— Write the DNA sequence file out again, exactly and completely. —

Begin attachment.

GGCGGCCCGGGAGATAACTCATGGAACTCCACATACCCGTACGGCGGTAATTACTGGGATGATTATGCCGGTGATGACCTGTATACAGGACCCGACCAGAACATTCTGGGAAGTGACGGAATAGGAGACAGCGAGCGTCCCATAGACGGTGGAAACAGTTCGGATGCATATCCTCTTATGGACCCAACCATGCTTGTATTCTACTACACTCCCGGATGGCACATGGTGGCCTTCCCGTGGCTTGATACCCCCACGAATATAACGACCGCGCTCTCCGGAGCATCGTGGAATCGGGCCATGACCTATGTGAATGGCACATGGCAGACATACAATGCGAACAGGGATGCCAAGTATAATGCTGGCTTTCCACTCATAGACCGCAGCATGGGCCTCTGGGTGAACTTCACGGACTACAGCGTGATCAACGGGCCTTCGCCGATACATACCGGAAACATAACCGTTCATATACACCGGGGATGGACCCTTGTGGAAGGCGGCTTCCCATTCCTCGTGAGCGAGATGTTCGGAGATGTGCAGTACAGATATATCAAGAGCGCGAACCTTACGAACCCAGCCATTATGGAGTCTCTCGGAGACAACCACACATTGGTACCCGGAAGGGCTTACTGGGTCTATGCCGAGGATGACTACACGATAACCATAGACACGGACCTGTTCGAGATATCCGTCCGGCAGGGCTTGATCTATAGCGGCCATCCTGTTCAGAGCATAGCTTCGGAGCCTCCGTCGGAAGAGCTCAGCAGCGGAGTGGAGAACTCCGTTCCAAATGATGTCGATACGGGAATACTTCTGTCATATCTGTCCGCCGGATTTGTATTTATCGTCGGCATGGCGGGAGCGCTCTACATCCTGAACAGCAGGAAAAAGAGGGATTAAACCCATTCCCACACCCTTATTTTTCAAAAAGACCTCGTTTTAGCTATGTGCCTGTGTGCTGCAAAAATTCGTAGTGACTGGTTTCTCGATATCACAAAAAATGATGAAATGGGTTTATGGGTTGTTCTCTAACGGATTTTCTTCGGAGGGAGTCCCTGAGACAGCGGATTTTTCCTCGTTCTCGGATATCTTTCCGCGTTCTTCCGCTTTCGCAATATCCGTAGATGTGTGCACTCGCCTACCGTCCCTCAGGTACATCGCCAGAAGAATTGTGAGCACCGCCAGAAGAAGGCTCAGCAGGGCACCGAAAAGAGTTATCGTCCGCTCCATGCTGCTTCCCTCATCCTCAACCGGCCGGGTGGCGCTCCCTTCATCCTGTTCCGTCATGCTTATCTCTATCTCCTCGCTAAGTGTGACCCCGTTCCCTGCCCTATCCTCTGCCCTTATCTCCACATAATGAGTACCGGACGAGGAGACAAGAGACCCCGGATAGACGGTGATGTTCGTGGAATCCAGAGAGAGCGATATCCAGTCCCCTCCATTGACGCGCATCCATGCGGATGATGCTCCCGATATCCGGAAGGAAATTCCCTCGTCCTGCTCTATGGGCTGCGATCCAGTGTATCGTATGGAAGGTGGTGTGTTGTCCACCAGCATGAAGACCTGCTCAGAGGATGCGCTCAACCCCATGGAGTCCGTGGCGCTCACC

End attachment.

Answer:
GGCGGCCCGGGAGATAACTCATGGAACTCCACATACCCGTACGGCGGTAATTACTGGGATGATTATGCCGGTGATGACCTGTATACAGGACCCGACCAGAACATTCTGGGAAGTGACGGAATAGGAGACAGCGAGCGTCCCATAGACGGTGGAAACAGTTCGGATGCATATCCTCTTATGGACCCAACCATGCTTGTATTCTACTACACTCCCGGATGGCACATGGTGGCCTTCCCGTGGCTTGATACCCCCACGAATATAACGACCGCGCTCTCCGGAGCATCGTGGAATCGGGCCATGACCTATGTGAATGGCACATGGCAGACATACAATGCGAACAGGGATGCCAAGTATAATGCTGGCTTTCCACTCATAGACCGCAGCATGGGCCTCTGGGTGAACTTCACGGACTACAGCGTGATCAACGGGCCTTCGCCGATACATACCGGAAACATAACCGTTCATATACACCGGGGATGGACCCTTGTGGAAGGCGGCTTCCCATTCCTCGTGAGCGAGATGTTCGGAGATGTGCAGTACAGATATATCAAGAGCGCGAACCTTACGAACCCAGCCATTATGGAGTCTCTCGGAGACAACCACACATTGGTACCCGGAAGGGCTTACTGGGTCTATGCCGAGGATGACTACACGATAACCATAGACACGGACCTGTTCGAGATATCCGTCCGGCAGGGCTTGATCTATAGCGGCCATCCTGTTCAGAGCATAGCTTCGGAGCCTCCGTCGGAAGAGCTCAGCAGCGGAGTGGAGAACTCCGTTCCAAATGATGTCGATACGGGAATACTTCTGTCATATCTGTCCGCCGGATTTGTATTTATCGTCGGCATGGCGGGAGCGCTCTACATCCTGAACAGCAGGAAAAAGAGGGATTAAACCCATTCCCACACCCTTATTTTTCAAAAAGACCTCGTTTTAGCTATGTGCCTGTGTGCTGCAAAAATTCGTAGTGACTGGTTTCTCGATATCACAAAAAATGATGAAATGGGTTTATGGGTTGTTCTCTAACGGATTTTCTTCGGAGGGAGTCCCTGAGACAGCGGATTTTTCCTCGTTCTCGGATATCTTTCCGCGTTCTTCCGCTTTCGCAATATCCGTAGATGTGTGCACTCGCCTACCGTCCCTCAGGTACATCGCCAGAAGAATTGTGAGCACCGCCAGAAGAAGGCTCAGCAGGGCACCGAAAAGAGTTATCGTCCGCTCCATGCTGCTTCCCTCATCCTCAACCGGCCGGGTGGCGCTCCCTTCATCCTGTTCCGTCATGCTTATCTCTATCTCCTCGCTAAGTGTGACCCCGTTCCCTGCCCTATCCTCTGCCCTTATCTCCACATAATGAGTACCGGACGAGGAGACAAGAGACCCCGGATAGACGGTGATGTTCGTGGAATCCAGAGAGAGCGATATCCAGTCCCCTCCATTGACGCGCATCCATGCGGATGATGCTCCCGATATCCGGAAGGAAATTCCCTCGTCCTGCTCTATGGGCTGCGATCCAGTGTATCGTATGGAAGGTGGTGTGTTGTCCACCAGCATGAAGACCTGCTCAGAGGATGCGCTCAACCCCATGGAGTCCGTGGCGCTCACC